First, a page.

Observatory.  Will Bexley beat Delaware in being the first to detect ETI?
I have already purchased a number of components for the receiver and after
my return from the U.K., plan to begin its detailed design and construction.
The Optical SETI receiver will be capable of being interfaced with the
Perkins telescope at a later date.  I will also be building a visible-laser
diode (670 nm) communication system for demonstrating Optical SETI in the
presence of Planckian starlight.  An intense white light source (lamp) will
be used to simulate a star.  In view of complexity and cost factors, the
demo communication system will not be employing a heterodyne receiver but a
narrow-band interference filter centered on 670 nm.
* * * * * * * * * * * * * *
*         8" - 12"        * * * / Optional CCD Imaging Camera ------>------
*                         *   *->>                                         |
*    Schmidt-Cassegrain   * * *   |                                        |
* * * * * * * * * * * * * *       | Fiber-Optic Umbilical in Focal Plane   |
                *  *              |                                        |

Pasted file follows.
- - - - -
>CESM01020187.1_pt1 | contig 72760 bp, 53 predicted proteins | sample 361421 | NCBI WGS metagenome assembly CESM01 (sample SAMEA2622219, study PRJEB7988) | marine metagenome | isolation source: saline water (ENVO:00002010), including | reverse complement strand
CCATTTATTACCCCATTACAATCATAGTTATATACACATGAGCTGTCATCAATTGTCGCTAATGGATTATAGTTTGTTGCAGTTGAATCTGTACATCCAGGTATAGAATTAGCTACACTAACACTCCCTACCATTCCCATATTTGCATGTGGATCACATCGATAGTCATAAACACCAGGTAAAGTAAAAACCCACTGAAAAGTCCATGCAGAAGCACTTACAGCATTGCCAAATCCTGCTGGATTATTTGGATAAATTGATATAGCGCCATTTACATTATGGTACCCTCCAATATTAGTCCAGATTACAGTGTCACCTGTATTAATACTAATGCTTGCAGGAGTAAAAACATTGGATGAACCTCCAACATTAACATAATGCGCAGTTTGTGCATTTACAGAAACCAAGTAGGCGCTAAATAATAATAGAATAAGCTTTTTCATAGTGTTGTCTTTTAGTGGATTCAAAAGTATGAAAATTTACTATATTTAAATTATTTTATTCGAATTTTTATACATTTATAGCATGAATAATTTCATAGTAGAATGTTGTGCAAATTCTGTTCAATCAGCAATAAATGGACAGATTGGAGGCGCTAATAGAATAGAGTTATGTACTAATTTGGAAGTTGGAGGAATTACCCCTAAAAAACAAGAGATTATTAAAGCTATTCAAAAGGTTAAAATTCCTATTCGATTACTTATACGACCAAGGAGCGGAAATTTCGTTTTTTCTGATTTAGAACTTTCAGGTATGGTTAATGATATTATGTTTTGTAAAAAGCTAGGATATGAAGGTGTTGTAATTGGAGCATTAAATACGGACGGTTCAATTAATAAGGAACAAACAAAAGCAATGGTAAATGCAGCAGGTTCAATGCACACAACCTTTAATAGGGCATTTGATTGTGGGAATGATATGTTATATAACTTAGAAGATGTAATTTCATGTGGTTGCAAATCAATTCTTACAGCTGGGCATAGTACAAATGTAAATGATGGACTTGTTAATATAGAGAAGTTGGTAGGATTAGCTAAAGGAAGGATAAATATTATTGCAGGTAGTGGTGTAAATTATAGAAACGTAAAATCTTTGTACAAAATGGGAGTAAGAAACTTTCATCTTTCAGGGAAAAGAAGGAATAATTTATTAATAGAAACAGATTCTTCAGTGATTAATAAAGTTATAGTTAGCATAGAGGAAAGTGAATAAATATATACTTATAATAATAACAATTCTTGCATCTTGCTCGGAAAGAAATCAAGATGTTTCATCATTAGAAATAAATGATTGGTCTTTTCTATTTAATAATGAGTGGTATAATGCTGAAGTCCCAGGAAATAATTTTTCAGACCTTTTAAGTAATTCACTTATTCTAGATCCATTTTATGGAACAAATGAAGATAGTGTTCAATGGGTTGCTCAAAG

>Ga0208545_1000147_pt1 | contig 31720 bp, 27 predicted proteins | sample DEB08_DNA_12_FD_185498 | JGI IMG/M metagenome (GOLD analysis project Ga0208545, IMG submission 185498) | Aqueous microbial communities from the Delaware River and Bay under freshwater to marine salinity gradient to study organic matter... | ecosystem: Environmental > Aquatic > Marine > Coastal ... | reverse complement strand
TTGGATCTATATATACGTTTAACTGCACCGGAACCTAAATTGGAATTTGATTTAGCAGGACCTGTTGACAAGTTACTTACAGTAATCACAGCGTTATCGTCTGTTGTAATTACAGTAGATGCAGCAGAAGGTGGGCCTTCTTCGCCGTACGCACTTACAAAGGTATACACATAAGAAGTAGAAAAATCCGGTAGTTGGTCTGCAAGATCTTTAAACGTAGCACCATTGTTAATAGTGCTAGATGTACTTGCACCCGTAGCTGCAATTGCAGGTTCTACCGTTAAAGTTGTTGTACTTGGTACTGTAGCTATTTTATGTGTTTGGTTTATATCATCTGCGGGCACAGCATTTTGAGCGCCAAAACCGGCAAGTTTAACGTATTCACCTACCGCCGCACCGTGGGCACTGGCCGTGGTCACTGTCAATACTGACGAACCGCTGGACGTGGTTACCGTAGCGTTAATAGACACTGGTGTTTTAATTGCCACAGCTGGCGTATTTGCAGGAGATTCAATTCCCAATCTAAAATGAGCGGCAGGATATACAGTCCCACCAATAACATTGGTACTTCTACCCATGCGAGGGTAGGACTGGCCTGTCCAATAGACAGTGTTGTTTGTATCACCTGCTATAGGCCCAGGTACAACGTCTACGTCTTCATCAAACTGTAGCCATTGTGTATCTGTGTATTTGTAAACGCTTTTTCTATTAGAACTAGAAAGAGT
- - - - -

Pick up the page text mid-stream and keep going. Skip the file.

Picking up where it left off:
*  *              |   * * * * * * * * * *    * * * *       |
            * * * * * *           |   *    Scanning     *    *     *       |
            *  Drive  *<--         ->>*                 *-->>* APD *-->    |
            * * * * * *   |           *  Monochromator  *    *     *   |   |
                          |           * * * * * * * * * *    * * * *   |   |
                          |                ^                           |   |
      * * * * * * *       |                |      * * * * * * * *      |   |
      *           *       |                |      *  Optional   *      |   |
      *           *       |                |      *  Spectrum   *<-----|   |
      * * * * * * *       |                |      *  Analyzer   *      |   |
          *   *           |                |      * * * * * * * *      |   |
     * * * * * * * *      |                |                           |   |
     *      PC     *------------<->---------------------<->------------|   |
     * * * * * * * *                                                   |   |
                                     Audio                             |   |
                                    <----------------------------------|   |
                                                                       |   |
                                    * * * * * * *                      |   |
                                    *   Video   *<---------------------    |
                                    *  Monitor  *<-------------------------
                                    *   Or TV   *
                                    * * * * * * *